To donate for the maintenance and upkeep of the Avery Museum and "Twin Grove."

Make funds payable to and send them to:
Avery Citizen's Committee, Inc.
PO Box 143
Avery, ID 83802-0143
You may also contact me below and I will forward your email message to the staff.
Avery, Idaho Museum

The Milwaukee Road was unique among US railroads in building most of its lightweight passenger cars
in its own shops.
(The Pullman-Standard sleeping cars and the Super Domes were
among the exceptions.) The post-war Hiawatha's and Pioneer Limited used many new cars, but soon many of these newcomers began to support the secondary trains. Over the years the "Grove" series cafe-parlors (180-185)
were assigned to different trains in the fleet, and two cars (182 "Union Grove" and 185 "Twin Grove")
were converted into
diner-lounges in 1959 for service on the Pioneer Limited

During the train's early years, the Pioneer Limited was noted for a number of "firsts": it had the first government railway mail contract in the region, the first sleeping cars on the route,
and was the region's first electrically-lighted and steam-heated train -
the Pioneer Limited was also noted for its dining car service.

Streamlined, all-room sleeping cars first appeared on the Pioneer Limited in 1948.
The Pioneer Limited was unusual in that it contained streamlined equipment home built
in the Milwaukee Road's Milwaukee Menomonee valley shops.

As railway passenger traffic dwindled nationwide in the 1950s and 1960's, and passenger-train revenues were further eroded by the ending of most federal mail contracts -this state of affairs resulted in the discontinuance of the Pioneer Limited, with the train's final runs in September 1970.

Today, this rail car sits quite proudly in Avery, Idaho next to the depot she may have very well passed by many years before. [See interior photos below taken September 21, 2012.]

     Interior View of "Twin Grove" at Avery, Idaho                      Interior View of "Twin Grove" Kitchen                    Interior View of "Twin Grove" at Avery, Idaho  

The Avery, Idaho Fishpond
    October 1973       Photo Courtesy Jerry Quinn          Avery, Idaho Fishpond          July 20, 2018 

The fishpond at Avery is a landmark apparently over 100-years old.
Research photographs show the pond on the depot grounds in circa 1915.
Even though is was rebuilt throughout the years, the fishpond was a diversion
for travelers on the Milwaukee Road. I remember back in the late 1960s
there was a bobcat in a cage near the pond - the bob cat probably would have been
happier having some of the fish for dinner! One museum staff member stated he believed
the Rainbow Trout in the pond are presently [2018] eight years old.  

 Avery, Idaho Depot Album from the Jerry Quinn Collection
   Little Joe E70 Eastbound Avery Depot 1970s         Photos Courtesy Jerry Quinn Collection        Little Joe E71 Eastbound Avery Depot  1970s

   Looking East From CCC Bridge July1965      Photos Courtesy Jerry Quinn Collection         Looking East From CCC Bridge June 1973

Avery, Idaho Engine Shops Album from the Jerry Quinn Collection

   Looking East Across Turntable June 1973    Photos Courtesy Jerry Quinn Collection         Turntable Pit   June 1973

  Little Joe E78 Being Turned  June 1973    Photos Courtesy Jerry Quinn Collection      Looking West From Roundhouse to Turntable Pit   August 1972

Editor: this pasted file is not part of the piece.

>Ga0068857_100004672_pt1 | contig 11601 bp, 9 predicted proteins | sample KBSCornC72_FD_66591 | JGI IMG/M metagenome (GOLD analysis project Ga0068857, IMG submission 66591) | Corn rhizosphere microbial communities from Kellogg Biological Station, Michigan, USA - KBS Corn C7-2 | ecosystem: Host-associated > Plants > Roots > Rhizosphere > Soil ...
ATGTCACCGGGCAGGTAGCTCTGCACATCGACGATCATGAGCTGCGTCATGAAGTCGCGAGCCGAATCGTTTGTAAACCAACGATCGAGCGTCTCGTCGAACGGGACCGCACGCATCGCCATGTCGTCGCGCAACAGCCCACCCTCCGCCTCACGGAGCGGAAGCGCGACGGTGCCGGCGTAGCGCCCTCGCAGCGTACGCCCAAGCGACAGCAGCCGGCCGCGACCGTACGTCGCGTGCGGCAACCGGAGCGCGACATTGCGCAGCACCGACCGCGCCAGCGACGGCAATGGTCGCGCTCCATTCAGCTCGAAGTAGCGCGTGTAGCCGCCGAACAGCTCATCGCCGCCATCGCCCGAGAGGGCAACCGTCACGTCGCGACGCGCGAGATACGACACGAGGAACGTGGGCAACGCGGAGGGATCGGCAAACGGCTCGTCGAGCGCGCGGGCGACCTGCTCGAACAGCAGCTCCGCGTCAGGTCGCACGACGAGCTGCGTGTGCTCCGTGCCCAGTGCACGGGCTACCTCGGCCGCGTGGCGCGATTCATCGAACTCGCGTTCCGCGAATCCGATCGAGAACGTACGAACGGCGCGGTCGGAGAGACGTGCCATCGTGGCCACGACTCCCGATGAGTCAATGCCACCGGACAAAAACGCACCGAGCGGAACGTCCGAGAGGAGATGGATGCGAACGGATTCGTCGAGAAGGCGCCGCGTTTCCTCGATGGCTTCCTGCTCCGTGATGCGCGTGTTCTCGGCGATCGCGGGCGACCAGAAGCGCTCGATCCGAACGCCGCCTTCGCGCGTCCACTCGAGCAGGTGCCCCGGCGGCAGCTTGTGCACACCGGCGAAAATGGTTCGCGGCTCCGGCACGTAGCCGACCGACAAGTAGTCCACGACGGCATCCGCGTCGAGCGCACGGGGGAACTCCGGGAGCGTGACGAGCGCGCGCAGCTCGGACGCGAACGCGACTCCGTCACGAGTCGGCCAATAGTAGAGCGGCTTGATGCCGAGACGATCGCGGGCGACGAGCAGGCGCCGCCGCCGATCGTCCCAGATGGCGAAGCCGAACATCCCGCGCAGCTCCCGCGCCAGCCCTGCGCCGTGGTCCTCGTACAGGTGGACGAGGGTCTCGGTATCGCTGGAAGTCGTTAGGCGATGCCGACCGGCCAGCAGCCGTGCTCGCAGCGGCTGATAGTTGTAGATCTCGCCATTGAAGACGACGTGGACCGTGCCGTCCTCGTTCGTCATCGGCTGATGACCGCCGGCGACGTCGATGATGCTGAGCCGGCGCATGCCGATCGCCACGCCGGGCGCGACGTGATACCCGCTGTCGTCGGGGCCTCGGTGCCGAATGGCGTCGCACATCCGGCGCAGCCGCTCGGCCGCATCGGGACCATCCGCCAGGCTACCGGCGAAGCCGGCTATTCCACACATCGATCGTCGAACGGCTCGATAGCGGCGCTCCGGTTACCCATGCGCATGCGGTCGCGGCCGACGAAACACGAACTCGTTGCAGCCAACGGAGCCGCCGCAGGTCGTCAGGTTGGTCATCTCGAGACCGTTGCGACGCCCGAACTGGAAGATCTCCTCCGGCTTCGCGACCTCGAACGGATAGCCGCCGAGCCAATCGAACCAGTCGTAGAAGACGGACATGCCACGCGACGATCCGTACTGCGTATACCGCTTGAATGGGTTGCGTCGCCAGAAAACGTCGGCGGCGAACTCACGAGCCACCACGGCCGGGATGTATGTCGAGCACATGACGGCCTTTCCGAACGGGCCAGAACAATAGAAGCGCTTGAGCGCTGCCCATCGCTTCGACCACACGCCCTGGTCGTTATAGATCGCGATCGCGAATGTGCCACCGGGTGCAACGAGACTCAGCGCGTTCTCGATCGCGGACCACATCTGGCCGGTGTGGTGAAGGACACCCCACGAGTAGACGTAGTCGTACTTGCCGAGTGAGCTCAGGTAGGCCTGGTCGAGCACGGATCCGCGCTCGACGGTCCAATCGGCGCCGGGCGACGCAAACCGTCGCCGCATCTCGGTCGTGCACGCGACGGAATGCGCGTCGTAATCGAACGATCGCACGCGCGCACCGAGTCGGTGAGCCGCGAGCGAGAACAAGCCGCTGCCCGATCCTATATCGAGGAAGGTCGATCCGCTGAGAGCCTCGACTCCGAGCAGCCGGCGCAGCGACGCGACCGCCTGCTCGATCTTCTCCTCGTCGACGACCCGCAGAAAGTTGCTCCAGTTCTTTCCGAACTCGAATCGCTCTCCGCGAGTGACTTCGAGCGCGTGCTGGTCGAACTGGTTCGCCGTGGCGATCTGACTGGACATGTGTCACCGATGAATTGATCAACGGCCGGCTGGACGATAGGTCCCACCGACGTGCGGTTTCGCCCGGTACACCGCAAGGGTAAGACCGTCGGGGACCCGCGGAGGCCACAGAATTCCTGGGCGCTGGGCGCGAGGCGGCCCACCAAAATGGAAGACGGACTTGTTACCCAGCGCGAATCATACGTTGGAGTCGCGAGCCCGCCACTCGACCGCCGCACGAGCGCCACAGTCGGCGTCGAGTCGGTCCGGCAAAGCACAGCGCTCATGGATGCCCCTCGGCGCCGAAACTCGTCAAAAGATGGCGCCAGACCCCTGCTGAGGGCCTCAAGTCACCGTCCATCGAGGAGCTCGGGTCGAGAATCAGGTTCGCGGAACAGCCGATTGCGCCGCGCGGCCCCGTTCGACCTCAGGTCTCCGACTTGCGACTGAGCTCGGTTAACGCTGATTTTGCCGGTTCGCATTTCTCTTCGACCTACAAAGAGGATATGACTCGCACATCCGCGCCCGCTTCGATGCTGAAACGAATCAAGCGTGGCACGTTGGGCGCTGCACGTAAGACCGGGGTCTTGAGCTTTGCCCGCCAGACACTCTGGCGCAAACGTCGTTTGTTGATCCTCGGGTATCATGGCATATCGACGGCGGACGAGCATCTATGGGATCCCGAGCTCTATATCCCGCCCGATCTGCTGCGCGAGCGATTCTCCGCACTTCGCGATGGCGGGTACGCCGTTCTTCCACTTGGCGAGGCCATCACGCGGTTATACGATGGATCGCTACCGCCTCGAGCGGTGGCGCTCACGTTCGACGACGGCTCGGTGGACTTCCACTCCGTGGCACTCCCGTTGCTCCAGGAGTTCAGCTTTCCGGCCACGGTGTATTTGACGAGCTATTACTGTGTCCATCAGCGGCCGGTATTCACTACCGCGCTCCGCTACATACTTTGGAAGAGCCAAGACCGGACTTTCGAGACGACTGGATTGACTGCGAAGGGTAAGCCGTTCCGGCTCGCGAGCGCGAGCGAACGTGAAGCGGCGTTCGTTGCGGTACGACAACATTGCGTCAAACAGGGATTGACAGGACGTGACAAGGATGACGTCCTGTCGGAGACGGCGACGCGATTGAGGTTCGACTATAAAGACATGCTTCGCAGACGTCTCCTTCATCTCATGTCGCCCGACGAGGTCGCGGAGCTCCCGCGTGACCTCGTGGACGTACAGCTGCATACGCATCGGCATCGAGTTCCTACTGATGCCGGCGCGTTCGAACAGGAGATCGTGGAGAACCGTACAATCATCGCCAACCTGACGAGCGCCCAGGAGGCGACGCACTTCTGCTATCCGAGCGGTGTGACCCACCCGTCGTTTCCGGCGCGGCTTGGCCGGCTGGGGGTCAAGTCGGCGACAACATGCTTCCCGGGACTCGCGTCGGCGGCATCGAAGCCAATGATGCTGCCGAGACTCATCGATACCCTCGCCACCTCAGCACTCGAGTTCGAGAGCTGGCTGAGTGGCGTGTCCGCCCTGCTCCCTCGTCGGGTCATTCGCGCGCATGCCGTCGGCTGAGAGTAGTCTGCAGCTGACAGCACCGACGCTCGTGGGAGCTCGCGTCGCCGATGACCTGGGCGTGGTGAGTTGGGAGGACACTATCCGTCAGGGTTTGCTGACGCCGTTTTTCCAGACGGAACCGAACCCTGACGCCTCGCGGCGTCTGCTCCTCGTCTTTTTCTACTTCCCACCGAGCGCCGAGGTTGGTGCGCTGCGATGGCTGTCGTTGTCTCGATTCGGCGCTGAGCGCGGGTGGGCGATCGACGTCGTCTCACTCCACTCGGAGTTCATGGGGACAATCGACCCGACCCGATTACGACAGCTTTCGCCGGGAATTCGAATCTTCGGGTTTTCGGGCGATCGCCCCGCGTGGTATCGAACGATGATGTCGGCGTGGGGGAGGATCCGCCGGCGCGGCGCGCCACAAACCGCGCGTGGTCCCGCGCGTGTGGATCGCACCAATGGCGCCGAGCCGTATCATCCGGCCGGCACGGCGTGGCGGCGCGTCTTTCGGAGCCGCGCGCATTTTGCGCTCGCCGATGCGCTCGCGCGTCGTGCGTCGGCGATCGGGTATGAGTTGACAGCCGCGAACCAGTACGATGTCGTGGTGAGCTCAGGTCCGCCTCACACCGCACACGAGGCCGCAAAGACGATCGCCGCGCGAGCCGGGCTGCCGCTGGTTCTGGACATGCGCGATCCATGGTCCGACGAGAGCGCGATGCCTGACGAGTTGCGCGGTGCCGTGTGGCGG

Looking East - Empty Shops June 1974    Photos Courtesy Jerry Quinn Collection     Roundhouse From Tank Creek Hill Turntable Pit   May15, 1974

   The Olympian Approaching Avery 1950s      Photos Courtesy Jerry Quinn Collection         Avery Logger Leaving Avery August 1980


Below are photographs from a "Road Trip" taken in September 2012.
It begins [west to east] up the North Fork of the St. Joe from Avery to Pearson,
where the old Milwaukee Road roadbed turns into the biking/hiking only "Hiawatha Trail."
The trip can also be driven east to west from Loop Creek via St. Paul Pass or Moon Pass.`

The road from St. Maries is paved all the way to Avery. From Avery up the "North Fork," the road [Forest Service Road #456 - Moon Pass Road] is constructed on top of the old Milwaukee Road roadbed - it is widened to accommodate two lanes of traffic and in most places, room to pull over if needed. The grade is gentle as it was the former railroad grade. It's graded dirt and can be muddy when wet and "washboardy" when dry. There are no guardrails and the tunnels are narrow since they only had to be wide enough for trains - that being said, drive slow through tunnels with your lights on and honk your horn before entering [the horn echoes quite well in the tunnel] As may be seen from the accompanied photographs - tour buses with seniors from Spokane are also encountered!

Below is a series of photographs of the seven tunnel west portals from Avery up the canyon east in the afternoon - the east portals have sun on them only in the morning and even then, some are in the shadow because of the steep terrain along the grade.

                      West Portal Tunnel #36                                                West Portal Tunnel #35                             West Portal Tunnel #34 with Forest Service Truck

             West Portal Tunnel #33 with Tour Bus!                                  West Portal Tunnel #32                                                   West Portal Tunnel #31

                      West Portal Tunnel #30                             Snags From 1910 "Great Burn" in the Bogle Spur/Railroad Creek Area Near Pearson - Moon Pass Road

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"The Milwaukee Connection - Spokane to Butte"
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All material and photos that does not list specific sources are copyrighted by Dale Jones